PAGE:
Posted on March 24, 2022 in News

Marine Construction Industry Faces a Pivotal Year

The shortage of marine construction workers is at a critical mass. And the impact of that shortage has far-reaching reverberations throughout the industry from dredging contractors to bridge builders to dock builders.

This labor shortage in the marine industry started a few years ago, long before the COVID-19 pandemic. As with many other industries, professionals retired without younger workers in place to fill those open positions. Whether because of the aging of Baby Boomers, the unwillingness of younger workers to enter the field, or both, there are similarities to the employee shortage experienced in marine construction with what we have seen in the manufacturing/CDC, truck driving, and related fields.

The demand for the expertise of marine construction workers of all levels is only expected to increase. Hurricanes Harvey, Ida, and Maria left significant damage to the infrastructure along the Gulf Coast and elsewhere as the storms headed inland. Also, the United States aging transportation infrastructure has risen to the forethought of many with the new bill recently passed by Congress which will also increase the need.

Industry requirements and risks present staffing challenges

A marine construction worker takes a certain individual, one that doesn’t mind working from a moving surface, one that doesn’t mind working over water, and one that doesn’t mind less than ideal working conditions on a stormy day. “Working on water is simply a scary proposition for some workers, especially if they are unable to swim or are uncomfortable around it,” said Tracy Markowski, Manager, Marine Hull & Liability for RB Jones.

Some other factors to consider which can make it hard to recruit:

  • One can’t just “walk away” from the jobsite if they are offshore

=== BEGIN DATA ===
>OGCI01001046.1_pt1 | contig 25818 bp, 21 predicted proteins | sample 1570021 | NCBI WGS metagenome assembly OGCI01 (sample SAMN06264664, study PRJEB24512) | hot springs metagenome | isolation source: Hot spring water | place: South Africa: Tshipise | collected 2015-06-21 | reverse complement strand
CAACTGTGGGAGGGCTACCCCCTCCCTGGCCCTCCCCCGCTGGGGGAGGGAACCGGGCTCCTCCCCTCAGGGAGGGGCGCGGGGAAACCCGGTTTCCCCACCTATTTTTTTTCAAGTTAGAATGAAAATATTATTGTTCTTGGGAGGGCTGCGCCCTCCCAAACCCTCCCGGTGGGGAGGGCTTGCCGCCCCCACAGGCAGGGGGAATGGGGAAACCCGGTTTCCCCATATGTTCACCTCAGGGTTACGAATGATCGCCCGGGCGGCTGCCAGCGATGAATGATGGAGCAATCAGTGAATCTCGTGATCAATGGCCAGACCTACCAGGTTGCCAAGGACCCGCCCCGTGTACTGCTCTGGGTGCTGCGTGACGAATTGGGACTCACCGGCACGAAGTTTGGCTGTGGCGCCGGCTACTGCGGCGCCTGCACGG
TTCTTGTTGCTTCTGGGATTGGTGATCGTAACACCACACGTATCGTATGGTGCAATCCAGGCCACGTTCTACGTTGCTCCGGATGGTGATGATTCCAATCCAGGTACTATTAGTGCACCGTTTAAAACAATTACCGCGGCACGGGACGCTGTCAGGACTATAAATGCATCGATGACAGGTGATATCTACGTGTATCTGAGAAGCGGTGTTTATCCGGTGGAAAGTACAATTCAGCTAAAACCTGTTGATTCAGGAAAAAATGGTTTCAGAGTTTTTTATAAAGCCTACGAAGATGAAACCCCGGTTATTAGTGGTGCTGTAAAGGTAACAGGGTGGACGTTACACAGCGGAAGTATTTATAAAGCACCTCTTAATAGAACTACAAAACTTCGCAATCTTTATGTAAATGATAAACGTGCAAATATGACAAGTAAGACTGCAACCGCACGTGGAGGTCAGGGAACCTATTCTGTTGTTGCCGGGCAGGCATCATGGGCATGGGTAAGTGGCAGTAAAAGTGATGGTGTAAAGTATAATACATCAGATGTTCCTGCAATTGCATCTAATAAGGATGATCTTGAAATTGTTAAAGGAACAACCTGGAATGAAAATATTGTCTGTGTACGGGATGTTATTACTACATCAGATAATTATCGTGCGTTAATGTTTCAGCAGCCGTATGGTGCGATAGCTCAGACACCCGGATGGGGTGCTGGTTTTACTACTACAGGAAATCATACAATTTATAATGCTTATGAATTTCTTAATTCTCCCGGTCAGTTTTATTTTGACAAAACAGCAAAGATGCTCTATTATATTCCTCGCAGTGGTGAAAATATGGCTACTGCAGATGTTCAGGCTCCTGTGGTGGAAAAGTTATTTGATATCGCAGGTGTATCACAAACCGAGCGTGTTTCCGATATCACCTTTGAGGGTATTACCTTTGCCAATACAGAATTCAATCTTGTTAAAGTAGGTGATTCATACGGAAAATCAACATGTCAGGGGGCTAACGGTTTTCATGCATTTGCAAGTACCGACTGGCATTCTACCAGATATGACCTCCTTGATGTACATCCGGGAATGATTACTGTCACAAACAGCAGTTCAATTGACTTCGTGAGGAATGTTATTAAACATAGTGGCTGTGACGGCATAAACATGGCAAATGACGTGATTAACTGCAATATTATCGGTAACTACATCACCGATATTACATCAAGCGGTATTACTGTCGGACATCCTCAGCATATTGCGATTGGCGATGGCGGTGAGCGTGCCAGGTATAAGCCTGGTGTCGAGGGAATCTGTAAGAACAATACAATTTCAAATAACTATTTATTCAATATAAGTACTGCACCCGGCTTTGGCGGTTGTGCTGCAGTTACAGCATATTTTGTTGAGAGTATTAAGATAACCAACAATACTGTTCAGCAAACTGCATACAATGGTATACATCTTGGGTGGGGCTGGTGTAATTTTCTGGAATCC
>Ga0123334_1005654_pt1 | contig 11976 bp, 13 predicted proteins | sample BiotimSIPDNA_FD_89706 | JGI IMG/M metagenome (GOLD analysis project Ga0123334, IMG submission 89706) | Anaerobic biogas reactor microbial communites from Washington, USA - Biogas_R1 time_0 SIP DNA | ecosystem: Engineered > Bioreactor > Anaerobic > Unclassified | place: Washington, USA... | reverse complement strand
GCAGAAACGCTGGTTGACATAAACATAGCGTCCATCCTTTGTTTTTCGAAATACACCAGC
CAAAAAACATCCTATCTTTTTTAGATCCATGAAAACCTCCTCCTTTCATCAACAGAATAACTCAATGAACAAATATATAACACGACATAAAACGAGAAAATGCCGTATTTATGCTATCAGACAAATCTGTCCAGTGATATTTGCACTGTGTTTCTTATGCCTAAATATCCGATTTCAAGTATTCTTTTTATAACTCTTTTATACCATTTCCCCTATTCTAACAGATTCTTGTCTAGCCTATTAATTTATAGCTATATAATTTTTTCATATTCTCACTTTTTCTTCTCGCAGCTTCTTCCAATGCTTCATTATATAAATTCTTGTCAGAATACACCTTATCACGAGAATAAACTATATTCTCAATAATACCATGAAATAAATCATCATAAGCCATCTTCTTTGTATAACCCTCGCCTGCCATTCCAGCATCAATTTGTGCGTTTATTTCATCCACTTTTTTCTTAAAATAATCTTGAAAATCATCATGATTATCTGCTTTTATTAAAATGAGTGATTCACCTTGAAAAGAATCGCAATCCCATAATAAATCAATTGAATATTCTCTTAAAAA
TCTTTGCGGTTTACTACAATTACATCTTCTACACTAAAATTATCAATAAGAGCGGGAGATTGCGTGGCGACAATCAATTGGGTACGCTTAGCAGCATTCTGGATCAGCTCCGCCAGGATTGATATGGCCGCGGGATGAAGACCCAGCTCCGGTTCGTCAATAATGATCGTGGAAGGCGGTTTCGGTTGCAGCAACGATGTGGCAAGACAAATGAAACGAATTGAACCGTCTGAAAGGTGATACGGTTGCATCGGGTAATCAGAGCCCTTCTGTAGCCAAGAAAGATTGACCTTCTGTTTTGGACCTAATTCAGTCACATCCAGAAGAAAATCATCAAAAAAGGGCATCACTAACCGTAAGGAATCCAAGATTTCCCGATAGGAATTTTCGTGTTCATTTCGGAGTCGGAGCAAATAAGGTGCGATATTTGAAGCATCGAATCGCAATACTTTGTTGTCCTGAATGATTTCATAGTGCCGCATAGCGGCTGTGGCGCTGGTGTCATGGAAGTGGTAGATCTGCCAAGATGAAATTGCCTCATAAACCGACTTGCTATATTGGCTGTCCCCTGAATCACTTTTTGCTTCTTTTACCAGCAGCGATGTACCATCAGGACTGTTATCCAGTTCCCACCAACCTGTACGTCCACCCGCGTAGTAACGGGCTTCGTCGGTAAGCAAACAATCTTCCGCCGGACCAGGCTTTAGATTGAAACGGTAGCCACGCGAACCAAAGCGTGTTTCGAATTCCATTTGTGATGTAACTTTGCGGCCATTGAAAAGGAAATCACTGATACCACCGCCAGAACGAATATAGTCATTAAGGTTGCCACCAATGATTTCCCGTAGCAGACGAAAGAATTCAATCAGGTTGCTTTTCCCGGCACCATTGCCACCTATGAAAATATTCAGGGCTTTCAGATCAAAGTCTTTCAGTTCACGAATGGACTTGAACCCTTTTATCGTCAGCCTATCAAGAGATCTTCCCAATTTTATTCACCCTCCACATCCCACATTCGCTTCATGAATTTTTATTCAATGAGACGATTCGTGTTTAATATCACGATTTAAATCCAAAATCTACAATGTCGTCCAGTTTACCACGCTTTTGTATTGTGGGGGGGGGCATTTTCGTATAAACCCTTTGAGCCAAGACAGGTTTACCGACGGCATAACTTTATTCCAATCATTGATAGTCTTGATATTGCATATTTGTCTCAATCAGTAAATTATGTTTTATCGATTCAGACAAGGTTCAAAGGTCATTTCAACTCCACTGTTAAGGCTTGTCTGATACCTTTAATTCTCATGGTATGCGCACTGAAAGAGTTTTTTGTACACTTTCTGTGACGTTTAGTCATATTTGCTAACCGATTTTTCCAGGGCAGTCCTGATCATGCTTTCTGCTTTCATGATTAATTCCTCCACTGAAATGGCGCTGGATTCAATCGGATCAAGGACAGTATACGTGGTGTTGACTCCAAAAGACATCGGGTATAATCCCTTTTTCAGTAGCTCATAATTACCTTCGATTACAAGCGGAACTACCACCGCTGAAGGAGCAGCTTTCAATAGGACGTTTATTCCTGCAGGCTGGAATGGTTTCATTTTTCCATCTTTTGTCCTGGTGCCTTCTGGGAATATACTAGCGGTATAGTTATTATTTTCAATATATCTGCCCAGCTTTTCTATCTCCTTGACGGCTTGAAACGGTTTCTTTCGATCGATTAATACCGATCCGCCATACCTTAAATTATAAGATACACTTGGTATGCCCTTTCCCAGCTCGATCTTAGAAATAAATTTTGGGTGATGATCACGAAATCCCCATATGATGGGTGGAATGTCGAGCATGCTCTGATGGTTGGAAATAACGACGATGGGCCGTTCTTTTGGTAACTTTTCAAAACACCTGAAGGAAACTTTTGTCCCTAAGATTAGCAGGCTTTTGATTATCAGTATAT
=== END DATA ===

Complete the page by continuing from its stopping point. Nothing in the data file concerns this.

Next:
• Inconsiderate recreational boaters that cause large wakes near a jobsite
  • Unsecure barges may bump into each other, possibly resulting in injuries
  • Labor intensive and dangerous work

Training can be expensive and time-consuming

Because of the very specialized nature of the marine construction job, specific training is required. It can take up to seven months to become a certified commercial diver or even longer to become an engineer involved in dredging operations plus the continuing education. A crane operator can take a two-day course but then will require another 3 to 6 months before becoming fully certified. Filling marine construction positions can require continuing education for trained employees or an investment by the employer to train new employees.

This is needed not just to help the employee complete the job, but to adhere to industry requirements to support safety initiatives for themselves and the workplace.

“From an insurance perspective, showing a comprehensive training and safety plan, which is proven effective, helps to control insurance costs,” Markowski said.

The impact of labor shortages risks the reputation of employers

Improper training and shortage of employees can all lead to reputational issues for marine construction companies. The inability to finish a job on time and the usual financial penalties for such delays can potentially lead to serious financial problems. These problems not only create a financial impact but an adverse reputation could have long-reaching effects. Future jobs may be lost plus the ability to attract quality employees also suffers.

Therefore, the need to find the properly trained employees that contribute to the company’s reputation in a positive way in part through training is critical.

Tips for dealing with labor shortages

We do not know what the future will hold for filling marine construction positions.

However, there are strategies that employers can implement to help them improve their chances of meeting client needs. The first is to broaden your definition of demographic hiring – this can include recruiting more minorities and women.

“Changing one’s mindset of the “typical marine construction worker” opens a much larger qualified pool of workers,” Markowski said.

She added that promoting a positive corporate culture keeps employees engaged. “Investing in state-of-the-art tools can make it clear to potential and current employees that the company looks to improve working conditions and cares about their wellbeing,” Markowski said.

These investments and efforts to engage and train employees may cost money. But they may also preserve your business’ reputation and revenue stream during trying times.